Glass Discussion & Research. No ID requests here please. > British & Irish Glass

Pink satin glass vase... ID = Sowerby 2437 drape vase

<< < (4/4)

Wayne:
Hi Anne, thank you for the compliments about the website!  I plan to add loads more info when I can find time, but thanks to eBay I seem to spend most of my time packing up glass for posting!  I would love to add any pictures you can send, as long as it's not too much trouble for you.

I've got the pink Sowerby lady and bowl item listed on ebay now if you're interested.  The following link should take you to it:
http://cgi.ebay.co.uk/ws/eBayISAPI.dll?ViewItem&item=3771797467

As for your question on why flower frogs are called 'frogs', I'm not exactly sure.  As far as I am aware, it was a slang term that became popular, probably for the reason you mention, that they 'sit in water'.

Best wishes, I hope everyone had a wonderful Christmas!!

Adam:
I had never heard of the word "frog" until I joined this message board!

At Sowerby's and Davidson's we called them (and sold them as) flower blocks for the round and oval heavy things and flower holders for the other, variously shaped things.  The word "flower" was naturally omitted in everyday usage.

I can only assume that "frog", like "cranberry" is something dreamed up by collectors.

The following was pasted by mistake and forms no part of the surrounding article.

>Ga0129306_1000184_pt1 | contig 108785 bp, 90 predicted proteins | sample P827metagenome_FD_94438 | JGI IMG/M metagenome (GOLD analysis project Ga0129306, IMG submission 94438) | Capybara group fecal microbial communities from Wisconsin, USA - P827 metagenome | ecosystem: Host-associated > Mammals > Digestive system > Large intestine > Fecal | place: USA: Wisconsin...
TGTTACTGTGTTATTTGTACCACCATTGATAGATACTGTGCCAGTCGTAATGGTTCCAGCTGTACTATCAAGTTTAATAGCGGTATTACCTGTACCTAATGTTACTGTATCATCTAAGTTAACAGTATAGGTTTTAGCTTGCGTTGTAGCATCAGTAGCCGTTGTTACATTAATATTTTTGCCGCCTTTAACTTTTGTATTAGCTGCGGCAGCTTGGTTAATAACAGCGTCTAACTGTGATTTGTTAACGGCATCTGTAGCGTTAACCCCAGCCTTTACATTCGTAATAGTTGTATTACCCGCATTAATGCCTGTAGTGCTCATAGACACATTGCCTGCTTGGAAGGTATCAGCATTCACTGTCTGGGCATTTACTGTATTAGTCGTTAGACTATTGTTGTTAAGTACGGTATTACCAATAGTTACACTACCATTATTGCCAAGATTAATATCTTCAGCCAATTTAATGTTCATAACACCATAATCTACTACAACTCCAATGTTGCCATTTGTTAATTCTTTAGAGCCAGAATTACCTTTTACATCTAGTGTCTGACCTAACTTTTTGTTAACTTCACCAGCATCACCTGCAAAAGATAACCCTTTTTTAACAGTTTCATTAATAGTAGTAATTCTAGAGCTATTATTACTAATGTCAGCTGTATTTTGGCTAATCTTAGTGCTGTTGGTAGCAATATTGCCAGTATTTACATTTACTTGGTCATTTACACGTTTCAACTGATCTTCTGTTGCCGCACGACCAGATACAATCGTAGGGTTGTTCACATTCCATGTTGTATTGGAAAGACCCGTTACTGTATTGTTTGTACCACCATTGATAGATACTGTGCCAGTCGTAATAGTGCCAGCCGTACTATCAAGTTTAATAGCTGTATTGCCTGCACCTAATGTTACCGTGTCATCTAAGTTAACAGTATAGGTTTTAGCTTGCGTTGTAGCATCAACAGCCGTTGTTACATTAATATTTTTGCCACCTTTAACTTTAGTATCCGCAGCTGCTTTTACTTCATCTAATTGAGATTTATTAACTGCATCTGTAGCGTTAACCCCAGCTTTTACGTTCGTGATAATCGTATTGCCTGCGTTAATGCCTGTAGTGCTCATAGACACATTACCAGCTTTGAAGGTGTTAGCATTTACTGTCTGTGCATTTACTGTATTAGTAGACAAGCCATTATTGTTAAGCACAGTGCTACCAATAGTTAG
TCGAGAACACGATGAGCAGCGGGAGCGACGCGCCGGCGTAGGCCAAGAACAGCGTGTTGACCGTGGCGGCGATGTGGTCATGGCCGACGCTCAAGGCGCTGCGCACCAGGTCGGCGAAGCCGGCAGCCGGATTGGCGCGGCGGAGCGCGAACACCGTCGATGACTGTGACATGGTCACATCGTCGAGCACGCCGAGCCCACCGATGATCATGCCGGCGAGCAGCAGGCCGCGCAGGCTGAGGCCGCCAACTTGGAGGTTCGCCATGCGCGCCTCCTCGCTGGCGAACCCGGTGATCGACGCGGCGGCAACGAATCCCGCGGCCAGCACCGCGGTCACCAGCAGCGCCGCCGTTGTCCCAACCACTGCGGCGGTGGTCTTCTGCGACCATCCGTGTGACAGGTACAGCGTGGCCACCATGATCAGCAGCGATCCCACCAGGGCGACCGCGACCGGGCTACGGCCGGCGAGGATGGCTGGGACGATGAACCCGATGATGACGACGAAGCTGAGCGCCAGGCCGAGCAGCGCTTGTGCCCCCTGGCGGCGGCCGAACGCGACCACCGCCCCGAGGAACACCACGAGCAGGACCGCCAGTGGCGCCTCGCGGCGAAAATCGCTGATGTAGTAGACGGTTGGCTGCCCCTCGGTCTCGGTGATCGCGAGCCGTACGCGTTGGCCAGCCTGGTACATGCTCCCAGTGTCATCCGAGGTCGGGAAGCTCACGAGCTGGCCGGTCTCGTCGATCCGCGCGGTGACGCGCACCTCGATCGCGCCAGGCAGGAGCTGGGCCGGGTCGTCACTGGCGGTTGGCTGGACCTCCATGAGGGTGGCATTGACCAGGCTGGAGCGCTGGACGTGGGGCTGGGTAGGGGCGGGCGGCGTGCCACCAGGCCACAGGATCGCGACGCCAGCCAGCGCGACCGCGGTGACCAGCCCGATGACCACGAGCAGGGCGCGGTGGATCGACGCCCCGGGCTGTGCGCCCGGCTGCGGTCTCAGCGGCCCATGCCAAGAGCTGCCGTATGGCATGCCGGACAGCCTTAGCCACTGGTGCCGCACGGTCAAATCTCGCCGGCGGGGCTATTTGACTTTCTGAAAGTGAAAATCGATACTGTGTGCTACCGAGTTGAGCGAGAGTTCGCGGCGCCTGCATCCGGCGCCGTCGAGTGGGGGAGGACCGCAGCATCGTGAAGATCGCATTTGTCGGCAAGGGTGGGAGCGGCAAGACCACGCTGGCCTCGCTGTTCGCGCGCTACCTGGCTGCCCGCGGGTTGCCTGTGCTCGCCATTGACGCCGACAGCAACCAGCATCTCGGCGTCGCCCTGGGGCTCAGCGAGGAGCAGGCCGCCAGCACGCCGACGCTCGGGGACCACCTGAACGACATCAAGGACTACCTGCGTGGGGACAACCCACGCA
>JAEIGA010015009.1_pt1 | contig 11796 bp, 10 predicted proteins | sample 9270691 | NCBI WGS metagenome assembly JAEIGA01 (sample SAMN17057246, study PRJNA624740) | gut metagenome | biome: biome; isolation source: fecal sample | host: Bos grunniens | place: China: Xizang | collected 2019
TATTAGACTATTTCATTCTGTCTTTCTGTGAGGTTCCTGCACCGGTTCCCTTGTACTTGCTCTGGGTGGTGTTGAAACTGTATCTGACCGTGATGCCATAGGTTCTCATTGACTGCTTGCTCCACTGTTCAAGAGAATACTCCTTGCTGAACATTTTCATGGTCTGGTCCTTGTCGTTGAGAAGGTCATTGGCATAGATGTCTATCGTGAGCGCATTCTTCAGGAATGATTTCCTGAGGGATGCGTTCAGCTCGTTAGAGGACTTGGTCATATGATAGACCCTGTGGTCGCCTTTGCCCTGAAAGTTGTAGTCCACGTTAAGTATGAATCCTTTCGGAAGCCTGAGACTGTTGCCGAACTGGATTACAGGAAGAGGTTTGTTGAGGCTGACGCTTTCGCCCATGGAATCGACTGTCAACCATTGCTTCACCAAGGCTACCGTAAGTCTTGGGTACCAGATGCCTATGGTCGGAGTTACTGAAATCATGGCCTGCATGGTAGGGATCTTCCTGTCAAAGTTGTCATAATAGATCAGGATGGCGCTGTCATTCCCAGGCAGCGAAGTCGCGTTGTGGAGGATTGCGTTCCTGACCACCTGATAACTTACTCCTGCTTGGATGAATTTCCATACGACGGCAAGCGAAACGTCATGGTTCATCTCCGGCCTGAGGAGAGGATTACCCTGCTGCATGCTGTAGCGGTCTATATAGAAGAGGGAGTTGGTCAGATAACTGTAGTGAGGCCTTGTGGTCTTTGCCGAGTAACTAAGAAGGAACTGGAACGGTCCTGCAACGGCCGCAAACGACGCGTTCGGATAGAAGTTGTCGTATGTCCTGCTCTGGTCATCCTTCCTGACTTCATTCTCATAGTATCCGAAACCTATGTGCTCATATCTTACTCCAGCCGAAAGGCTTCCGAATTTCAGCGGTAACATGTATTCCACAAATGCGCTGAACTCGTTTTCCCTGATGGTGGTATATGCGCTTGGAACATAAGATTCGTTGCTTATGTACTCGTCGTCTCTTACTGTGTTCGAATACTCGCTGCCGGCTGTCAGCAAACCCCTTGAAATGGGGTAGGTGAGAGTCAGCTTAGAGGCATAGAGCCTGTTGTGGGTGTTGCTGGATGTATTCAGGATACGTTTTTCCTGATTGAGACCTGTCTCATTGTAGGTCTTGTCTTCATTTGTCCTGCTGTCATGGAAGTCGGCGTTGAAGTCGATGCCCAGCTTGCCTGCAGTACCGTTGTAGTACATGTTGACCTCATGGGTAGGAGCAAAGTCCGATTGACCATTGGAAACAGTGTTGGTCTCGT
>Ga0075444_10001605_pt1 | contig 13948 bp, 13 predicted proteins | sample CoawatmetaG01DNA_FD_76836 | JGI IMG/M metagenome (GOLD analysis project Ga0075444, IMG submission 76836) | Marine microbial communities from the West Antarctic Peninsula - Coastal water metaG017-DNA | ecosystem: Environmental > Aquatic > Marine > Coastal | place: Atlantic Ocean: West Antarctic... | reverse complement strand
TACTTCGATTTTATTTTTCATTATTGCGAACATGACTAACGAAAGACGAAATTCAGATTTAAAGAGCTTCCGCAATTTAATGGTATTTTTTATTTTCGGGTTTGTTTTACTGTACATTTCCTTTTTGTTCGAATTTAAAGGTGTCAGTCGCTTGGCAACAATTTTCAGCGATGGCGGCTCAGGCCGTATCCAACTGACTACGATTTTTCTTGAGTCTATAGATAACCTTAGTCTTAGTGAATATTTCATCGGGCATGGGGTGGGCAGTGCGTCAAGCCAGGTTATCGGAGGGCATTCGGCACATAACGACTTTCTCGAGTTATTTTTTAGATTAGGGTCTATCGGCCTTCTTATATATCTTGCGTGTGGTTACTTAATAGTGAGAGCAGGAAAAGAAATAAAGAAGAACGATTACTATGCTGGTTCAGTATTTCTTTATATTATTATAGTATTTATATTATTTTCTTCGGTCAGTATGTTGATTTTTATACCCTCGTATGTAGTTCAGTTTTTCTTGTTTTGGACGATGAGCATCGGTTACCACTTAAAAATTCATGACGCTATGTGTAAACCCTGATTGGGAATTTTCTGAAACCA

Adam D.

Anne:
That's interesting Adam, thank you for clarifying it. On a whim I checked my Universal Dictionary and frog is defined there as "A spiked or perforated object placed in a container and used to support stems in a decorative floral arrangement", but there is no etymology for this particular usage so I still don't know where it started. :roll:


--- Quote from: "Wayne" ---I would love to add any pictures you can send, as long as it's not too much trouble for you.
--- End quote ---


No problem, I'll snaffle the digicam off my other half and see what I can do. :)


--- Quote from: "Wayne" ---I've got the pink Sowerby lady and bowl item listed on ebay now if you're interested.
--- End quote ---


It's lovely but you're listing at the wrong time! ... it's just after Xmas and I (and probably others!) am all spent up... unless I can persuade my other half he'd like it for his birthday next week I may have to pass at the moment.  :wink:

Frank:
"Frog" is applied to all sorts of things, apart from glass and flowers, that comprise a means of keeping things in place. My references say that the origin of the term is not known but goes back far in the past.

Navigation

[0] Message Index

[*] Previous page

Go to full version